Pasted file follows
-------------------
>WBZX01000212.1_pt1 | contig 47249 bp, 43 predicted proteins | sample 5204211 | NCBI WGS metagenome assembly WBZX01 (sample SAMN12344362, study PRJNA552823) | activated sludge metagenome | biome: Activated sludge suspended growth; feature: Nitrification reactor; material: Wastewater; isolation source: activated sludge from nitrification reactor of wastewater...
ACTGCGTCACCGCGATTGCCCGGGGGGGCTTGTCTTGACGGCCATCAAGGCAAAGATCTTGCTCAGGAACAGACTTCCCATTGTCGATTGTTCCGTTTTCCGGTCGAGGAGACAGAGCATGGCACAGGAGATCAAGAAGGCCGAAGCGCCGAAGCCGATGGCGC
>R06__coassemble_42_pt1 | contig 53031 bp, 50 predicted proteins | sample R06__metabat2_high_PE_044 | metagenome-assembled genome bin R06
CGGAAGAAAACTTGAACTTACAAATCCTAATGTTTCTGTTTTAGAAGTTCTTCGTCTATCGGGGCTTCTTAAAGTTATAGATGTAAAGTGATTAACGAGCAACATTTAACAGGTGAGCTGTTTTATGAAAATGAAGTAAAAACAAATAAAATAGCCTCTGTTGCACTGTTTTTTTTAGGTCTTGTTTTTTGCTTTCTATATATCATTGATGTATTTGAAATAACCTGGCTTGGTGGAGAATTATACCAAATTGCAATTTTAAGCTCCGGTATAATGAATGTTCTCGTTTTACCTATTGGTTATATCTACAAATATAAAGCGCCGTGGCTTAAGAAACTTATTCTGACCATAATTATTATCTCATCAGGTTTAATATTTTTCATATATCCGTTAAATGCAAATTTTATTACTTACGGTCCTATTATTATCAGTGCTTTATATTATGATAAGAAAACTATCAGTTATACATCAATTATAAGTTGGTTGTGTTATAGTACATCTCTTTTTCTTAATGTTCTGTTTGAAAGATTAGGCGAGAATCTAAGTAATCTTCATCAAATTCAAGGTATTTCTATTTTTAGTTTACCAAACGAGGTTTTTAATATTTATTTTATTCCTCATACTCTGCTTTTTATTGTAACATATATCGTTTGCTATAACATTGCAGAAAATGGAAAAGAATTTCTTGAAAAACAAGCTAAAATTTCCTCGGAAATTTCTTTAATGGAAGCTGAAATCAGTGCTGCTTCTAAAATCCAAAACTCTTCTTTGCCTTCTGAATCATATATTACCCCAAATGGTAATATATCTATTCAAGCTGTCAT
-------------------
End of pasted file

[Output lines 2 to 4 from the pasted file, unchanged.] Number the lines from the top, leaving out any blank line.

ACTGCGTCACCGCGATTGCCCGGGGGGGCTTGTCTTGACGGCCATCAAGGCAAAGATCTTGCTCAGGAACAGACTTCCCATTGTCGATTGTTCCGTTTTCCGGTCGAGGAGACAGAGCATGGCACAGGAGATCAAGAAGGCCGAAGCGCCGAAGCCGATGGCGC
>R06__coassemble_42_pt1 | contig 53031 bp, 50 predicted proteins | sample R06__metabat2_high_PE_044 | metagenome-assembled genome bin R06
CGGAAGAAAACTTGAACTTACAAATCCTAATGTTTCTGTTTTAGAAGTTCTTCGTCTATCGGGGCTTCTTAAAGTTATAGATGTAAAGTGATTAACGAGCAACATTTAACAGGTGAGCTGTTTTATGAAAATGAAGTAAAAACAAATAAAATAGCCTCTGTTGCACTGTTTTTTTTAGGTCTTGTTTTTTGCTTTCTATATATCATTGATGTATTTGAAATAACCTGGCTTGGTGGAGAATTATACCAAATTGCAATTTTAAGCTCCGGTATAATGAATGTTCTCGTTTTACCTATTGGTTATATCTACAAATATAAAGCGCCGTGGCTTAAGAAACTTATTCTGACCATAATTATTATCTCATCAGGTTTAATATTTTTCATATATCCGTTAAATGCAAATTTTATTACTTACGGTCCTATTATTATCAGTGCTTTATATTATGATAAGAAAACTATCAGTTATACATCAATTATAAGTTGGTTGTGTTATAGTACATCTCTTTTTCTTAATGTTCTGTTTGAAAGATTAGGCGAGAATCTAAGTAATCTTCATCAAATTCAAGGTATTTCTATTTTTAGTTTACCAAACGAGGTTTTTAATATTTATTTTATTCCTCATACTCTGCTTTTTATTGTAACATATATCGTTTGCTATAACATTGCAGAAAATGGAAAAGAATTTCTTGAAAAACAAGCTAAAATTTCCTCGGAAATTTCTTTAATGGAAGCTGAAATCAGTGCTGCTTCTAAAATCCAAAACTCTTCTTTGCCTTCTGAATCATATATTACCCCAAATGGTAATATATCTATTCAAGCTGTCAT